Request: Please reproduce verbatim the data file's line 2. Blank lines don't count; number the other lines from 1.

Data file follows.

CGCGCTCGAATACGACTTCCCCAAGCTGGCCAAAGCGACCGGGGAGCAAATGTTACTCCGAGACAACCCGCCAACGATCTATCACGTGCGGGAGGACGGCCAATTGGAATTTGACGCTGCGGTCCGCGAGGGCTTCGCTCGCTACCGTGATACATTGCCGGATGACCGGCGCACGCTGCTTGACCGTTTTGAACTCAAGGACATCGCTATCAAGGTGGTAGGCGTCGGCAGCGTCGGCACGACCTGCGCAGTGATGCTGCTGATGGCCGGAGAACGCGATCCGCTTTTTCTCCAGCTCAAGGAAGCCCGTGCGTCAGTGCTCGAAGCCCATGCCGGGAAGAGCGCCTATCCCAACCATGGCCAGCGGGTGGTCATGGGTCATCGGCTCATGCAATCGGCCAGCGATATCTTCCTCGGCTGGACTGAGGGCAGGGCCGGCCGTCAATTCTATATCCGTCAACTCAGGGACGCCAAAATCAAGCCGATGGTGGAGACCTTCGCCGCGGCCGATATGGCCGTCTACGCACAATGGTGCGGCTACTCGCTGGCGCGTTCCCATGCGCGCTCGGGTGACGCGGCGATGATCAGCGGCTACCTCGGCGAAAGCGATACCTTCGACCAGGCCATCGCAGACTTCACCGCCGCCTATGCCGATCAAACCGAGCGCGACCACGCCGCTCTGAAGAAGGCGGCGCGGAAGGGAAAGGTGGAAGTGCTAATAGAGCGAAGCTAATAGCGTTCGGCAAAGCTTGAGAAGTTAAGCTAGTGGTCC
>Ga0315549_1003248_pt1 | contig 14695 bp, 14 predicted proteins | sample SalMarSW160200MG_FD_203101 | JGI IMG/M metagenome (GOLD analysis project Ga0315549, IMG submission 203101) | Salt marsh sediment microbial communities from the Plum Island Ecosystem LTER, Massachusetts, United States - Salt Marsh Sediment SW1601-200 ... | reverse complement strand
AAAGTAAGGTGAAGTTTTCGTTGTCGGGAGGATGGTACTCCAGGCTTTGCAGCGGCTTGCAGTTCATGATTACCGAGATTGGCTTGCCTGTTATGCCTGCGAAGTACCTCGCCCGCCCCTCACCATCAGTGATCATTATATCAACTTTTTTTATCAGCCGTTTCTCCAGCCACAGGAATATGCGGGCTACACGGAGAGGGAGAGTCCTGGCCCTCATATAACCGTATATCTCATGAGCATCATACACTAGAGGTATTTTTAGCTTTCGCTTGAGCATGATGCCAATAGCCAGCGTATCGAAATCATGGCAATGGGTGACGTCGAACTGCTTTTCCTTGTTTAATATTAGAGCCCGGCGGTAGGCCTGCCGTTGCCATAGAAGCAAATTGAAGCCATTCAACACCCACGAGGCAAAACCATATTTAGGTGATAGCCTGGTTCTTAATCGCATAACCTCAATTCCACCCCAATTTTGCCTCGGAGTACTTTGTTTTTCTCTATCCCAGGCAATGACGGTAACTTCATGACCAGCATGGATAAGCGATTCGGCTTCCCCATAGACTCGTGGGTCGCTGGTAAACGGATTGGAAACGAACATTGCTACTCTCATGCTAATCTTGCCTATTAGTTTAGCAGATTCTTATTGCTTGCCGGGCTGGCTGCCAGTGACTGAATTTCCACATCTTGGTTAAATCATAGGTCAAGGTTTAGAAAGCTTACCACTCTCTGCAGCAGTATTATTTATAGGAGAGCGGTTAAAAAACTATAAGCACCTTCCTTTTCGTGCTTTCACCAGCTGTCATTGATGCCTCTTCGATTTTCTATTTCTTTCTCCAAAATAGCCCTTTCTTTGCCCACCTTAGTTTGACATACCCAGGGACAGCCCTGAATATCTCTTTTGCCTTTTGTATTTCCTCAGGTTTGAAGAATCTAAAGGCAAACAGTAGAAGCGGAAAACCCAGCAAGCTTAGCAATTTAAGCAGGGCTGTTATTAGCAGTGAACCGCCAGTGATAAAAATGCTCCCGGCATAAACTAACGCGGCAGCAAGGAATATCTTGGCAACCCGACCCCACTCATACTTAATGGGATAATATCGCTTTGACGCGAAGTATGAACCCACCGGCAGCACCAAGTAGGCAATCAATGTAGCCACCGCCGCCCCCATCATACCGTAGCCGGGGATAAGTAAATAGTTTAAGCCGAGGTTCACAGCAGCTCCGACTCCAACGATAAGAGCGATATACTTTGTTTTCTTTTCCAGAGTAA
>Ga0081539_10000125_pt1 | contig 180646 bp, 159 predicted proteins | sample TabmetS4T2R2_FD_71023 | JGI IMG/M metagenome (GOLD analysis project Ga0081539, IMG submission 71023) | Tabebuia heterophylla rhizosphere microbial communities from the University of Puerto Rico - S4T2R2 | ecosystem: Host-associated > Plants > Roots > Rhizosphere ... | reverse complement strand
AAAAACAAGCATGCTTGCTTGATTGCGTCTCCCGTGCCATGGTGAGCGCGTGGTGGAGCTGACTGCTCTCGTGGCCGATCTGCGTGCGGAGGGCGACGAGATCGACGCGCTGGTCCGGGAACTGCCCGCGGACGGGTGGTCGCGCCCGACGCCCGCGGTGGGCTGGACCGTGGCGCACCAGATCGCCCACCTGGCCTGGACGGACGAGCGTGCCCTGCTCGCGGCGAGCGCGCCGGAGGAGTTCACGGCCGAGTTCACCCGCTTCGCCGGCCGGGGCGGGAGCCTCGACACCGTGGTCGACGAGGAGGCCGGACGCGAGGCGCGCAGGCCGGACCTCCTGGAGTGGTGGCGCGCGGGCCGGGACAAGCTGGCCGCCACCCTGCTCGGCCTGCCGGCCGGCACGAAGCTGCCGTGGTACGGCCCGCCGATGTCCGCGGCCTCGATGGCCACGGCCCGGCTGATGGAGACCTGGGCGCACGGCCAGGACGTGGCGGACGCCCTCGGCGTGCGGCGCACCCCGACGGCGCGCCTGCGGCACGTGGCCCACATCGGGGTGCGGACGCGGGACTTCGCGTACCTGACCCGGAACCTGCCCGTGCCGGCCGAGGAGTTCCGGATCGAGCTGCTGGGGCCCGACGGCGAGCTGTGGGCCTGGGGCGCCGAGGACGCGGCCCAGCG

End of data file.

>Ga0315549_1003248_pt1 | contig 14695 bp, 14 predicted proteins | sample SalMarSW160200MG_FD_203101 | JGI IMG/M metagenome (GOLD analysis project Ga0315549, IMG submission 203101) | Salt marsh sediment microbial communities from the Plum Island Ecosystem LTER, Massachusetts, United States - Salt Marsh Sediment SW1601-200 ... | reverse complement strand